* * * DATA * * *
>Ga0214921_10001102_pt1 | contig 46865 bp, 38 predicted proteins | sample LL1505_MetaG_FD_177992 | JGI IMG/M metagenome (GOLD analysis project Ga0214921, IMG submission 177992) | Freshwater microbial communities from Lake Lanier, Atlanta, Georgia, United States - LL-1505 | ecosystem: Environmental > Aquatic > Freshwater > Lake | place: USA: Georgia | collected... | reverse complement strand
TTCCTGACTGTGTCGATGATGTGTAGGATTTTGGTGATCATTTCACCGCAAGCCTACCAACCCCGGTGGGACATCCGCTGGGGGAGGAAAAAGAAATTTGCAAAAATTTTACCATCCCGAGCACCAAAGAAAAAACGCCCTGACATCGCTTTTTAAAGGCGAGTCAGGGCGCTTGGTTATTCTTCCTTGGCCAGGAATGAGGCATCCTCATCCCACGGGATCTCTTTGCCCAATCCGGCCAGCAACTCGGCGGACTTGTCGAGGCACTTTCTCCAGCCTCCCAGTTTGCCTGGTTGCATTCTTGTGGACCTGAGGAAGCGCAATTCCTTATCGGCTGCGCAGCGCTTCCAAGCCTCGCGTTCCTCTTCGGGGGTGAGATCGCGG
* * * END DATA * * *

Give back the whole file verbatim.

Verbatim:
>Ga0214921_10001102_pt1 | contig 46865 bp, 38 predicted proteins | sample LL1505_MetaG_FD_177992 | JGI IMG/M metagenome (GOLD analysis project Ga0214921, IMG submission 177992) | Freshwater microbial communities from Lake Lanier, Atlanta, Georgia, United States - LL-1505 | ecosystem: Environmental > Aquatic > Freshwater > Lake | place: USA: Georgia | collected... | reverse complement strand
TTCCTGACTGTGTCGATGATGTGTAGGATTTTGGTGATCATTTCACCGCAAGCCTACCAACCCCGGTGGGACATCCGCTGGGGGAGGAAAAAGAAATTTGCAAAAATTTTACCATCCCGAGCACCAAAGAAAAAACGCCCTGACATCGCTTTTTAAAGGCGAGTCAGGGCGCTTGGTTATTCTTCCTTGGCCAGGAATGAGGCATCCTCATCCCACGGGATCTCTTTGCCCAATCCGGCCAGCAACTCGGCGGACTTGTCGAGGCACTTTCTCCAGCCTCCCAGTTTGCCTGGTTGCATTCTTGTGGACCTGAGGAAGCGCAATTCCTTATCGGCTGCGCAGCGCTTCCAAGCCTCGCGTTCCTCTTCGGGGGTGAGATCGCGG